Early Symptoms of 4 Types of Arthritis
An estimated one in five Americans has arthritis in at least one joint, according to the American Academy of Orthopaedic Surgeons. Arthritis develops when the shock-absorbing cartilage that normally cushions bone wears away from many years of use, or from injury. With no cushioning to protect it, the joint swells and becomes hard to move. Depending on which joints arthritis affects, the disease can make it difficult to walk, open jars, or do other everyday tasks.
There are more than 100 unique conditions classified as arthritis. Each of them can have different symptoms. In general, the first sign of arthritis is pain, which can feel like a dull ache or a burning sensation. Often the pain starts after you’ve used the joint a lot—for example, if you’ve been gardening or if you just walked up several flights of stairs. Some people feel soreness first thing in the morning. Others report that they feel achy whenever it rains.
As your joints become painful, they also swell up. The swelling occurs because your body releases fluid to take the place of the cartilage you’ve lost. This fluid is called synovium. It’s meant to act as a cushion. But when it’s released into the joint space, fluid causes the joint to swell up. The swelling can be painful, and it can restrict your movement.
Early Osteoarthritis Symptoms
Osteoarthritis is a type of arthritis that usually affects the larger, weight-bearing joints, such as the hips, knees, and lower back. It can also affect the joints of the neck, fingers, and toes. At first only one joint may be affected. Arthritic joints feel sore and stiff, especially if you haven’t used them for a while. Often you’ll wake up sore in the morning, and it may take a few minutes for your joints to get moving again.
Early Rheumatoid Arthritis Symptoms
Rheumatoid arthritis also causes pain and swelling in the joints. Usually the small joints of the fingers and toes, or one larger joint—such as the knee or shoulder—is affected first. The disease is symmetrical, meaning that if your left index finger is swollen and painful, your right index finger will be as well. Other non-joint symptoms can include shortness of breath, fever, and chest pain.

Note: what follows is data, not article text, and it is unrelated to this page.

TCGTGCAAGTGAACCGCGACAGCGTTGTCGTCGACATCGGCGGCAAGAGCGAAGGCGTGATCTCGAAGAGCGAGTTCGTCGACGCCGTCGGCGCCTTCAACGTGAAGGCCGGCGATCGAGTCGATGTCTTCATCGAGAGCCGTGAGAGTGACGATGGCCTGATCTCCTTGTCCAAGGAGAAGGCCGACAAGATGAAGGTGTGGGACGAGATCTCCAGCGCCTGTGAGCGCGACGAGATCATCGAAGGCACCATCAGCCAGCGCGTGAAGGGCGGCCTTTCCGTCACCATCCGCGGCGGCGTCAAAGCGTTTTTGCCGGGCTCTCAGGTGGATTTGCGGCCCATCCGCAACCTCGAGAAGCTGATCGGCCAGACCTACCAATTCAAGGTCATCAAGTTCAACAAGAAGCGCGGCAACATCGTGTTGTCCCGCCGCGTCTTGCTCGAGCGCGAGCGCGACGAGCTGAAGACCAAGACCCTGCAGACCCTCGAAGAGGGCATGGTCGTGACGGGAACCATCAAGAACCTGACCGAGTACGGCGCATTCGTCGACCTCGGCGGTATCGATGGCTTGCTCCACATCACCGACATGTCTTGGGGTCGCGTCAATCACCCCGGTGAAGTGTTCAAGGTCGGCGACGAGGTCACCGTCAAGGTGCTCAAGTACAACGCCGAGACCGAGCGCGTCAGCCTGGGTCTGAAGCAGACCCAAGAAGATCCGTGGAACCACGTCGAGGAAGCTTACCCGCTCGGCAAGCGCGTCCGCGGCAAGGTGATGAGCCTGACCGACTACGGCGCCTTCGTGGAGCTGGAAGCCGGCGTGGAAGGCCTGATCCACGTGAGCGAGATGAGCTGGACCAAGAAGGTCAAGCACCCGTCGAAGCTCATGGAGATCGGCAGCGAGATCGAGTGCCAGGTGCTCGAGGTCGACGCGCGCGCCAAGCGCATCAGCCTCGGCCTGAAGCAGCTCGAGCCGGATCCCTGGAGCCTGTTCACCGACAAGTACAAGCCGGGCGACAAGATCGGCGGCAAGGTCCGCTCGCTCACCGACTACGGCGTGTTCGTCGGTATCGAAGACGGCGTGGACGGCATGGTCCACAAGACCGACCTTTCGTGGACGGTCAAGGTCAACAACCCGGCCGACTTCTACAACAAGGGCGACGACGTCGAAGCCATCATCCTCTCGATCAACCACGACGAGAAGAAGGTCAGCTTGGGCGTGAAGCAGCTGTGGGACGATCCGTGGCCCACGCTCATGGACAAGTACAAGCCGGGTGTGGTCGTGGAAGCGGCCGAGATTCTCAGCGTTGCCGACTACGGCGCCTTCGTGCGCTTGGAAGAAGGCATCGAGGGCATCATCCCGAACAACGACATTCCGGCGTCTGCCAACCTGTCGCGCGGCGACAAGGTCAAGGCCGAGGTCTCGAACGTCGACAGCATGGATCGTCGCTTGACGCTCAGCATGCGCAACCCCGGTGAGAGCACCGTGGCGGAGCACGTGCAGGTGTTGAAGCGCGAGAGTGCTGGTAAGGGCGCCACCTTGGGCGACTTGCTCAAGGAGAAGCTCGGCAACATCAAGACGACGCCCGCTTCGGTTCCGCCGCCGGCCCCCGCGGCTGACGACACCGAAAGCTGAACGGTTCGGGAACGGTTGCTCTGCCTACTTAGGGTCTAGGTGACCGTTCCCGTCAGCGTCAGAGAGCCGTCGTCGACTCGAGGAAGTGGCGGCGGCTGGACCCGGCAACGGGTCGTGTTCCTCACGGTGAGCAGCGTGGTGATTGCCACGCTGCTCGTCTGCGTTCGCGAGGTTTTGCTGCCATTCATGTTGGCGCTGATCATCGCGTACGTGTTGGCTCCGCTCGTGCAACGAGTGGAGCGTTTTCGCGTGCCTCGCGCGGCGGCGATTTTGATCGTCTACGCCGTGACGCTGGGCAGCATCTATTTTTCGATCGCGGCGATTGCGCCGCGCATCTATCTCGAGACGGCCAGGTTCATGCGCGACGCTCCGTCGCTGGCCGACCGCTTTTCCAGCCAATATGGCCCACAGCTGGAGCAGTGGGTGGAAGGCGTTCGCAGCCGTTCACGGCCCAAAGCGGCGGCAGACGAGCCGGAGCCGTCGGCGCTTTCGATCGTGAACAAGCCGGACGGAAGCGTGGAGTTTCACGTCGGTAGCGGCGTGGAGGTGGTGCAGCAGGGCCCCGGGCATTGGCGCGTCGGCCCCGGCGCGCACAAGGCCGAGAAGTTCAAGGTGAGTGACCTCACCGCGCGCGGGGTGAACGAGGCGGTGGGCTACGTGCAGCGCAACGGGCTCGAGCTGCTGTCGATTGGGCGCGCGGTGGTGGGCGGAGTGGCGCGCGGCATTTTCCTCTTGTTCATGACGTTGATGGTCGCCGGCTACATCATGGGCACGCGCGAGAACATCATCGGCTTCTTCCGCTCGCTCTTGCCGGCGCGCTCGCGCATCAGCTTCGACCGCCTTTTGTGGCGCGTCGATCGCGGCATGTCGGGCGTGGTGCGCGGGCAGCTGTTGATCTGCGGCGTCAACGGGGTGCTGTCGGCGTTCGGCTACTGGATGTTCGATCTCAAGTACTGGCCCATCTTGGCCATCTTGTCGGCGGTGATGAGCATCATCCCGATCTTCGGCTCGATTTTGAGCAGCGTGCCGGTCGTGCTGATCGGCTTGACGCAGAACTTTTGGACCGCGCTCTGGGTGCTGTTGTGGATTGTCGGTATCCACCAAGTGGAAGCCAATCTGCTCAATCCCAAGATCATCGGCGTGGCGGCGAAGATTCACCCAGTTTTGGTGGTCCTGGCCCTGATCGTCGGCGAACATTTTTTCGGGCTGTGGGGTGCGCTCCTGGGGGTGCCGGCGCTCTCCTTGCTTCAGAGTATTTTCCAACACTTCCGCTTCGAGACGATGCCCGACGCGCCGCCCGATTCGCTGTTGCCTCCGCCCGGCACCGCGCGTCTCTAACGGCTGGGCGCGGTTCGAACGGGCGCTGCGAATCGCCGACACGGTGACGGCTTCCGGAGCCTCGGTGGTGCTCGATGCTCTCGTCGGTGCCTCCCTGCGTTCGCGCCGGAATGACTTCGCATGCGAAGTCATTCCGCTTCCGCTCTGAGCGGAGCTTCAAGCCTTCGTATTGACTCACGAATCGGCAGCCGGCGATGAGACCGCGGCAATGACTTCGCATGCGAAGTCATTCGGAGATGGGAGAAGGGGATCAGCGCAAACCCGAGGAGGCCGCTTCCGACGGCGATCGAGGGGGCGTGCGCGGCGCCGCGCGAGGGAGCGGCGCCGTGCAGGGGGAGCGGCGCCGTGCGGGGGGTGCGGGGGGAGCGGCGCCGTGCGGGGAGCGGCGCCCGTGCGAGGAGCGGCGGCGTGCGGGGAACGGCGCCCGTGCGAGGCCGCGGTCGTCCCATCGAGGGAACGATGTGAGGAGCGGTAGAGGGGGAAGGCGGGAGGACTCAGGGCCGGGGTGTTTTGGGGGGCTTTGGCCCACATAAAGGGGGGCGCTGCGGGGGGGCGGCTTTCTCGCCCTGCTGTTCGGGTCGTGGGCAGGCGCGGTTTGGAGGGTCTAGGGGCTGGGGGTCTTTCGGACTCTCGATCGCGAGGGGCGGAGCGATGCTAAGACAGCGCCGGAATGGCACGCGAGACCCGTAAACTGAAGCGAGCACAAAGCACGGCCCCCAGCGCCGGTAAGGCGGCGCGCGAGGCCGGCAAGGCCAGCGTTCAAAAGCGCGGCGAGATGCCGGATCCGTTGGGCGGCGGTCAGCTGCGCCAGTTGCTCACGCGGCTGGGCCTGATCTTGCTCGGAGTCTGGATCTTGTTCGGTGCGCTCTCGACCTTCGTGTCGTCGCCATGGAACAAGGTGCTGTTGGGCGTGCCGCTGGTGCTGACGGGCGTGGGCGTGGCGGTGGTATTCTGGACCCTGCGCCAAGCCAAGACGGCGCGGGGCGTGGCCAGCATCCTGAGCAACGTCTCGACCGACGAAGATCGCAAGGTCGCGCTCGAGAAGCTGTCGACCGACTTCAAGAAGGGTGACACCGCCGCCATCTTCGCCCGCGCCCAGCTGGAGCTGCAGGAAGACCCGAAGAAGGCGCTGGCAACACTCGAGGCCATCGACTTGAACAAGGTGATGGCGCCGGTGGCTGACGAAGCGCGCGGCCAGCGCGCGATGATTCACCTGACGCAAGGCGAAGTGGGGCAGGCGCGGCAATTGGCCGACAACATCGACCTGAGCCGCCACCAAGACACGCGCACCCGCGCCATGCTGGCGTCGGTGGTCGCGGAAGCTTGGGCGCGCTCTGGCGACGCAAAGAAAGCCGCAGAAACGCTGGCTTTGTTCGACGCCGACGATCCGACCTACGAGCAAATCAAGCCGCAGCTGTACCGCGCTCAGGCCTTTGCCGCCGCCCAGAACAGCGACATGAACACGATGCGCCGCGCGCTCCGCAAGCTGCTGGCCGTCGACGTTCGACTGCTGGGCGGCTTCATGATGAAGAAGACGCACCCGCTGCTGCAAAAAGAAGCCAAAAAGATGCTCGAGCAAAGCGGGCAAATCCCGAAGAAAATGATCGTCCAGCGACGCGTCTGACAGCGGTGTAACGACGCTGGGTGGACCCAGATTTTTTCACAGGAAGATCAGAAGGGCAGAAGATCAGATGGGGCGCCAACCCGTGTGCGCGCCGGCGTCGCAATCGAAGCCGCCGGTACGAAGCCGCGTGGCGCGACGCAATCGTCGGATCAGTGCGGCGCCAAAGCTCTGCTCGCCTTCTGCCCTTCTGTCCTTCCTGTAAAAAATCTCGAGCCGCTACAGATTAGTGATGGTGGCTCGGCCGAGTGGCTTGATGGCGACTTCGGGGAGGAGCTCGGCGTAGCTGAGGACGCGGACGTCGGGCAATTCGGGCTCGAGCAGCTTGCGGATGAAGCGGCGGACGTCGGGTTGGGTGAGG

Early Psoriatic Arthritis Symptoms
Psoriatic arthritis is an autoimmune condition. That means instead of protecting the body from disease, the immune system turns against the body and attacks itself. Symptoms of psoriatic arthritis can develop slowly over time. Or, they may start very quickly. In addition to painful, swollen joints, the condition can cause eye redness and pain, and changes to the nails.
Early Gout Symptoms
Gout is a unique form of arthritis because it often attacks the large joint of the big toe. It may also affect other joints, like the ankle or knee. When gout first starts, it may cause brief twinges of pain that come and go. This can go on for many years before full-blown gout starts. Then you may have bouts of severe pain and swelling in the joint.
Arthritis symptoms can come on so slowly that you may not even realize you have the condition. You may feel a little more sore or tired than normal. Once you start feeling pain and swelling in your joints, it’s important to see a doctor. Arthritis is a progressive disease. That means worsens over time. Getting treatment as soon as possible can prevent joints from becoming permanently damaged.
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- Psoriatic Arthritis. (n.d.). Arthritis Foundation. Retrieved September 6, 2013, from http://www.arthritis.org/conditions-treatments/disease-center/psoriatic-arthritis/
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